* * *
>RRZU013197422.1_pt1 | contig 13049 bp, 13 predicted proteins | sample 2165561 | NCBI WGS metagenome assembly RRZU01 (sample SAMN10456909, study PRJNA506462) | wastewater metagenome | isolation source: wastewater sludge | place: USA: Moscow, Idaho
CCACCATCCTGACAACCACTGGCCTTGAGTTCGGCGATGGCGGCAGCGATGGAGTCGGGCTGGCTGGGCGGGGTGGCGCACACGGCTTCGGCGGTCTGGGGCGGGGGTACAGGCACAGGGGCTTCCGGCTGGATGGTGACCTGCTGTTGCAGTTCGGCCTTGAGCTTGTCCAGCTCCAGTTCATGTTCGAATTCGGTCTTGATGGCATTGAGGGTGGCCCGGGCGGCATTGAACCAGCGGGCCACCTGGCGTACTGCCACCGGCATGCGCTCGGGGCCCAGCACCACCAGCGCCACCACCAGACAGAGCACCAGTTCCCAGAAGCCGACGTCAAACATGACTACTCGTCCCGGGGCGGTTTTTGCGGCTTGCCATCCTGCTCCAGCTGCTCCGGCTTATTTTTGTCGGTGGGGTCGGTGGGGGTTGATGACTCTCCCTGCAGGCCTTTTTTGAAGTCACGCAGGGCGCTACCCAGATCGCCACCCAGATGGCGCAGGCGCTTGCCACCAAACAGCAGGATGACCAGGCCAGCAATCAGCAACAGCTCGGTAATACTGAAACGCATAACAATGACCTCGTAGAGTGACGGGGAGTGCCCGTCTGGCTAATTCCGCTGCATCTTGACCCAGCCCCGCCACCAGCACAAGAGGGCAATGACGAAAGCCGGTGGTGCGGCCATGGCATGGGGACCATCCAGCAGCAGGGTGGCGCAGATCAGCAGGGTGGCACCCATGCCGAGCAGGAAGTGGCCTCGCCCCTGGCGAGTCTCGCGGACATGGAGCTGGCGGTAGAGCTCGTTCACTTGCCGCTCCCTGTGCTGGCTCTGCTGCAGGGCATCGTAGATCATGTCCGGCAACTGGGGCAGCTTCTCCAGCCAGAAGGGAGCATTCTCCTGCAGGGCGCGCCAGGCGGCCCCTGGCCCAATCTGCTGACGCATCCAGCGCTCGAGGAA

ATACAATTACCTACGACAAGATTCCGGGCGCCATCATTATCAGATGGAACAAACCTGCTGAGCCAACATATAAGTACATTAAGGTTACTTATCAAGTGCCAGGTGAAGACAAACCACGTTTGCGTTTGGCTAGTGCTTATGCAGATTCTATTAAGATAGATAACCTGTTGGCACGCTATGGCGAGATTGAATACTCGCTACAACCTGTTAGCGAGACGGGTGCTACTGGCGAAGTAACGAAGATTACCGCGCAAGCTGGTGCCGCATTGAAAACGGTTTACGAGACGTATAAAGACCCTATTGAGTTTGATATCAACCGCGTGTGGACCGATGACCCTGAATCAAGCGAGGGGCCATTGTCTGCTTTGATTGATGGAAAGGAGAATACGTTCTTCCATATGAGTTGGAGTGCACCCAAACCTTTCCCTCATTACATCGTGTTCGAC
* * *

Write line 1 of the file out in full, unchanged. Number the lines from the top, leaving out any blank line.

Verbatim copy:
>RRZU013197422.1_pt1 | contig 13049 bp, 13 predicted proteins | sample 2165561 | NCBI WGS metagenome assembly RRZU01 (sample SAMN10456909, study PRJNA506462) | wastewater metagenome | isolation source: wastewater sludge | place: USA: Moscow, Idaho